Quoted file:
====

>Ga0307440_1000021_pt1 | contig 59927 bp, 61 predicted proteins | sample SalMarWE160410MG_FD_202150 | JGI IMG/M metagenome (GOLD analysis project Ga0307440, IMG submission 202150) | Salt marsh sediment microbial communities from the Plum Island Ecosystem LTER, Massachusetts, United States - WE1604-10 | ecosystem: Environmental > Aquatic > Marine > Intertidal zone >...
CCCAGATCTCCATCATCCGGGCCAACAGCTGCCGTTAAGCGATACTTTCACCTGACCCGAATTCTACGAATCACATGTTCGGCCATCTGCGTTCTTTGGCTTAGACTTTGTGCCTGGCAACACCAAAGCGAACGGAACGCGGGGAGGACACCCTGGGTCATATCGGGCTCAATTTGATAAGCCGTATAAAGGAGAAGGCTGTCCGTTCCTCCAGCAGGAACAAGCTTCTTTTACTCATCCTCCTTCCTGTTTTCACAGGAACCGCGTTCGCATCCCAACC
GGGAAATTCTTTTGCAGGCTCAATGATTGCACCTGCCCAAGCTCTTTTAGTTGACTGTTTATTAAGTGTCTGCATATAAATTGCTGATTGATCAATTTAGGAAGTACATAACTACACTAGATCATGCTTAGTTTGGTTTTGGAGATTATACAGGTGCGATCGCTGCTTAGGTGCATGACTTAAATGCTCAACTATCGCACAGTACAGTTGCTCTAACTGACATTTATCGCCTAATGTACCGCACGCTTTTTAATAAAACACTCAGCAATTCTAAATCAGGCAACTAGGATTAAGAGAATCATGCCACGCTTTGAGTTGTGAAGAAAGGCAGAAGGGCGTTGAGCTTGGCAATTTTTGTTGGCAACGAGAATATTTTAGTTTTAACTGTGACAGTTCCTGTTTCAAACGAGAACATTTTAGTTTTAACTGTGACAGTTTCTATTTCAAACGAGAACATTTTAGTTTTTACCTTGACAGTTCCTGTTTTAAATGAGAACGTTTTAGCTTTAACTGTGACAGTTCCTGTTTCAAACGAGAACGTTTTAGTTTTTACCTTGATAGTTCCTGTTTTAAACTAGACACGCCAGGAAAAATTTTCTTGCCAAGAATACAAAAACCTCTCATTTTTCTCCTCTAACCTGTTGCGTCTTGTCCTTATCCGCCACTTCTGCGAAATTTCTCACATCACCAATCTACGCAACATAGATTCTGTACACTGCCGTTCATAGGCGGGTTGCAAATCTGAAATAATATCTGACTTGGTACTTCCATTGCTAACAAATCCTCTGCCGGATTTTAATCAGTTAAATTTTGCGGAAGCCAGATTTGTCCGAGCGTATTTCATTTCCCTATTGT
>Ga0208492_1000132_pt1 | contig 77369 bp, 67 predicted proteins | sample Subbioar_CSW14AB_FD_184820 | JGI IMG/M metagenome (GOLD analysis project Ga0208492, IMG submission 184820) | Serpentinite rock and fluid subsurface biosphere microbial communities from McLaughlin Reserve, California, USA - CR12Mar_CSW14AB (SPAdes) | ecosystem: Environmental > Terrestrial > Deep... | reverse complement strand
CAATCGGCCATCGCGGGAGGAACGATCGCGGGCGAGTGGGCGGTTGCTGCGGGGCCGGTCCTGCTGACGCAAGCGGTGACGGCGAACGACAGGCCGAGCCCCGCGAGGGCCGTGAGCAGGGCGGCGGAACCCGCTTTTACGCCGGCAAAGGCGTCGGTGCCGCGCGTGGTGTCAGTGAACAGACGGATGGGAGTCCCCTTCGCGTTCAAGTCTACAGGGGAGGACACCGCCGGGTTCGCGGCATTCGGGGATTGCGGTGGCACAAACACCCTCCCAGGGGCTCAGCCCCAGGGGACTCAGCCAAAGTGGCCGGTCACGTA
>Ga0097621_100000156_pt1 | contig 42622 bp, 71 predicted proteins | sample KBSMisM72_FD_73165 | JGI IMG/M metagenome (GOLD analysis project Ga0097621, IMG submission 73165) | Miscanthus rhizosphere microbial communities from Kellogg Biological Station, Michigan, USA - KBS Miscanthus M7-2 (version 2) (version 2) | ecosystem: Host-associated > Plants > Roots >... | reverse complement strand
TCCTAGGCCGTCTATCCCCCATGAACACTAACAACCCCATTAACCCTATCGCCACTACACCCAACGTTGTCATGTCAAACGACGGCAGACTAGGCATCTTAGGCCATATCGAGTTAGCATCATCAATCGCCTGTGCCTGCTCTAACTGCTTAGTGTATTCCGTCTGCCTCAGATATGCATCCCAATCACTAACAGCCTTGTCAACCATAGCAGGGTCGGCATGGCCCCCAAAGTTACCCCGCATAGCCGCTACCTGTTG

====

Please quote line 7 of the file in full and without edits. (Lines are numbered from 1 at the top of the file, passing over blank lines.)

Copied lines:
TCCTAGGCCGTCTATCCCCCATGAACACTAACAACCCCATTAACCCTATCGCCACTACACCCAACGTTGTCATGTCAAACGACGGCAGACTAGGCATCTTAGGCCATATCGAGTTAGCATCATCAATCGCCTGTGCCTGCTCTAACTGCTTAGTGTATTCCGTCTGCCTCAGATATGCATCCCAATCACTAACAGCCTTGTCAACCATAGCAGGGTCGGCATGGCCCCCAAAGTTACCCCGCATAGCCGCTACCTGTTG